If you weren't teaching, what would you be doing? Would it still be something with underprivileged youth?

Asked by Mama Minette almost 12 years ago

Right now I'm already feeling the burnout of the beginning of the year craziness, so it's probably not the best time, lol...but I've always wanted to become a novelist; I love writing and expressing myself in prose. That's really my dream. But of course I would always like to stay in a profession that would involve needy kids and teens. Mainly teens, I feel much more comfortable with teens and having a teen myself, it's the age group that I love. I love teaching writing as well, and perhaps I would do something with that. They really energize me and keep me young! But I must say, being a published writer is my ultimate dream...ah, maybe some day!!!

What percentage of your students don't have a father figure in their lives?

Asked by corneal almost 12 years ago

I couldn't tell you the exact percentage, but it is high. Many fathers are in jail, abusing their wives, doing drugs, etc. When you meet parents on back to school night, you can see the difference between the kids who have a father present in the home and those who don't. Many coaches and administrators serve as father figures to many of our kids, and those involved in sports provide them with a male figure to whom they can confide and feel safe. Many of my students are amazed that I am married and had a child AFTER we got married. Rather than ask me if I am married, they ask me who my son's father is. It's very, very sad.

Are teachers like yourself pressured by school administrators to pass kids that aren't ready yet?

Asked by Helena almost 12 years ago

Great question, Helena! There are a number of rationales for passing kids that frankly should not pass. One would be a bi-lingual student (my school is almost 70% Hispanic) who may be trying very hard but finds the language barrier too daunting. Or a student who plays sports who would otherwise be out on the streets. I have given students an "F" for a final grade, only to be overridden by the administration for whatever reason. Truth be told, once a kid is a senior and is already approaching 19 or 20, they will do whatever it takes to pass them, even if it is just an "attendance" diploma. I don't necessarily feel pressured to pass an unworthy student, and have turned down requests in the past by guidance counselors to pass a particular kid. However, there are definitely instances where an administrator will come to me and in no uncertain terms, declare that a student MUST pass. That's when I feel like a sell-out. As an educator, it is extremely frustrating, to say the least.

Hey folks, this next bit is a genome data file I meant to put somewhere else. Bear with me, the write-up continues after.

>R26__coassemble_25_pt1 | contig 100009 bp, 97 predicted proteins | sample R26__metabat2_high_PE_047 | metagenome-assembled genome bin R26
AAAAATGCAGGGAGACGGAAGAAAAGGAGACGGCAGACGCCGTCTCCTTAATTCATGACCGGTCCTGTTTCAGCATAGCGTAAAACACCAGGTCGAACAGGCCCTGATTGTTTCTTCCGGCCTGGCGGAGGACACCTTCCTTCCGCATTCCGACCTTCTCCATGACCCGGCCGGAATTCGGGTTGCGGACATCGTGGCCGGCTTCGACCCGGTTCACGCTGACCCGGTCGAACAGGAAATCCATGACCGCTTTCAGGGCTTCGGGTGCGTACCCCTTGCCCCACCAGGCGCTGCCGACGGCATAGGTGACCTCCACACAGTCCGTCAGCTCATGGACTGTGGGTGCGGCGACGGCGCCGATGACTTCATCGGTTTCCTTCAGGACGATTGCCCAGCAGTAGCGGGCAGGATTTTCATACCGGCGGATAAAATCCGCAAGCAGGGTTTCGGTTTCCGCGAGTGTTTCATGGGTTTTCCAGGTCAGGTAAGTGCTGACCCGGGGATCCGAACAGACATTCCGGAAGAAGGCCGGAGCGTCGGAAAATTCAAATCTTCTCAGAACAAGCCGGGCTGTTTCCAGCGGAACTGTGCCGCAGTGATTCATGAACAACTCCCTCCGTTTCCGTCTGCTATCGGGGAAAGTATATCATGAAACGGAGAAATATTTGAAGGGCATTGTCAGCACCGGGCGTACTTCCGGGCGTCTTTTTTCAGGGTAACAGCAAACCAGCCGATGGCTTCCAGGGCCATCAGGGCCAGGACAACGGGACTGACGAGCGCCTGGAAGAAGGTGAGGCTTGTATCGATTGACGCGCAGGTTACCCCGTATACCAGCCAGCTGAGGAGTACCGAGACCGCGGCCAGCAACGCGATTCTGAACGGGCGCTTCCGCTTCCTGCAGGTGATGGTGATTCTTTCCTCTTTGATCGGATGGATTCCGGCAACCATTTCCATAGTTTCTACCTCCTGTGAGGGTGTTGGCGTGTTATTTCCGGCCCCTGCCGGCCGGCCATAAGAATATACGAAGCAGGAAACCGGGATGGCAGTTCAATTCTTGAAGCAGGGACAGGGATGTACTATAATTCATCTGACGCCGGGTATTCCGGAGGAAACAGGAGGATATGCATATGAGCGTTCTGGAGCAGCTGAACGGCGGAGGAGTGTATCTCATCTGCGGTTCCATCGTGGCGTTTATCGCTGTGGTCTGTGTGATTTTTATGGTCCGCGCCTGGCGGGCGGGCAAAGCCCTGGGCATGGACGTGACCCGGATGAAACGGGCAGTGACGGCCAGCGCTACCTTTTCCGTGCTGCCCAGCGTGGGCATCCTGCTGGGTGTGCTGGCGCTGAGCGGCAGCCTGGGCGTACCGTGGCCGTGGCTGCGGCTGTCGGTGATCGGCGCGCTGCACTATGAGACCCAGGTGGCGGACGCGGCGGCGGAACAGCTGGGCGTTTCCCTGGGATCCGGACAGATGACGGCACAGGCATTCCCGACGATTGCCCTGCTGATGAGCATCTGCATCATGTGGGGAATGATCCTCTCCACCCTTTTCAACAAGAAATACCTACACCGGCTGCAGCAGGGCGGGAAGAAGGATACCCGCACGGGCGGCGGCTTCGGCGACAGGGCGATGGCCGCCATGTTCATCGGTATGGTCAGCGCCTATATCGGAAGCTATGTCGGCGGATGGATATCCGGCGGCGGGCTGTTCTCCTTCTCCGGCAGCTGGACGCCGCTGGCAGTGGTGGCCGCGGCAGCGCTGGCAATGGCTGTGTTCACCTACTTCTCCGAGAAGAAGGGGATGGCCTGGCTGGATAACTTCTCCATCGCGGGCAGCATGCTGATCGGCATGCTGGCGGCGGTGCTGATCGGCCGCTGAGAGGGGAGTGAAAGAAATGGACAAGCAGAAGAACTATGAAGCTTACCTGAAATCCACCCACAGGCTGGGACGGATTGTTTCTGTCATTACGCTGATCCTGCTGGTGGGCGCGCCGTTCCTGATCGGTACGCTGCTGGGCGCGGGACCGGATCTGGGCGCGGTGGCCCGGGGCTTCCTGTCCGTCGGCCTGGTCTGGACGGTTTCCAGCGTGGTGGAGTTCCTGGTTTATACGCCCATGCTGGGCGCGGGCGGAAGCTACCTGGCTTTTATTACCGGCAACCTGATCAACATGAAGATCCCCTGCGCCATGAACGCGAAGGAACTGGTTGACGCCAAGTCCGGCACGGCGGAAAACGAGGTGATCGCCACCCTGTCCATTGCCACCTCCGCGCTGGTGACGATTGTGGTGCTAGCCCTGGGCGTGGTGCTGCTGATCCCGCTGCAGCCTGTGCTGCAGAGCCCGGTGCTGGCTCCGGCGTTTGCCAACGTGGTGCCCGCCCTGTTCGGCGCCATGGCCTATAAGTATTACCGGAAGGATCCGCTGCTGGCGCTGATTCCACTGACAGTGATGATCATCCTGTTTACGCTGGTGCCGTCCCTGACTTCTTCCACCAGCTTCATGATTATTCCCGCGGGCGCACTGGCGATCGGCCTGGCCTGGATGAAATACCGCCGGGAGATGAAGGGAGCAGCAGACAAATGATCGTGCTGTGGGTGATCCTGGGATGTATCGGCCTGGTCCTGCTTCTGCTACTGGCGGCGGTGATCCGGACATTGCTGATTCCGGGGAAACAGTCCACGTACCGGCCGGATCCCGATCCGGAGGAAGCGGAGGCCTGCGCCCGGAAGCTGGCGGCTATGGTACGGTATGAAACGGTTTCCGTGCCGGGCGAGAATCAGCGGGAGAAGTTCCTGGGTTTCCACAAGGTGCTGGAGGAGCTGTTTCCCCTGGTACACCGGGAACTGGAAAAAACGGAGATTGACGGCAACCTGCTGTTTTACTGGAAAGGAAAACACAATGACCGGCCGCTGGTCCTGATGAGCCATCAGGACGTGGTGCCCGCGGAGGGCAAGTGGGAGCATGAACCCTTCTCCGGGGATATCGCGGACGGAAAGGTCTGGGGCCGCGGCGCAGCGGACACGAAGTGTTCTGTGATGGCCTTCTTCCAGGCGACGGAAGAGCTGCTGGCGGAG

How do the tone and temperament of your school's administrators compare to those of cushier schools? Are yours more intimidating, enforcer types?

Asked by Mr. Clark almost 12 years ago

The administrators are pretty hard core. They are no-nonsense, intimidating types. They really need to be, I suppose, because the culture of the school warrants it. Unfortunately, much of this behavior is what the kids respond to. They are even that way with us at times. The administrators in the schools I taught at in the suburbs give much more slack and are so much more lenient than the ones in my school. And maybe that's why that adds to the sense of entitlement at the cushier schools. Mommy and Daddy are very litigious in cushier schools and the administrators are always walking on eggshells. Many of the thuggish boys in our school respond to the harder type behavior and often seek it out due to the lack of paternal guidance in the home. Personally, I am never that way and I am able to bond and connect with my kids on a much different level. That hard core stuff is not in my nature, and I don't feel comfortable with it, to be perfectly honest.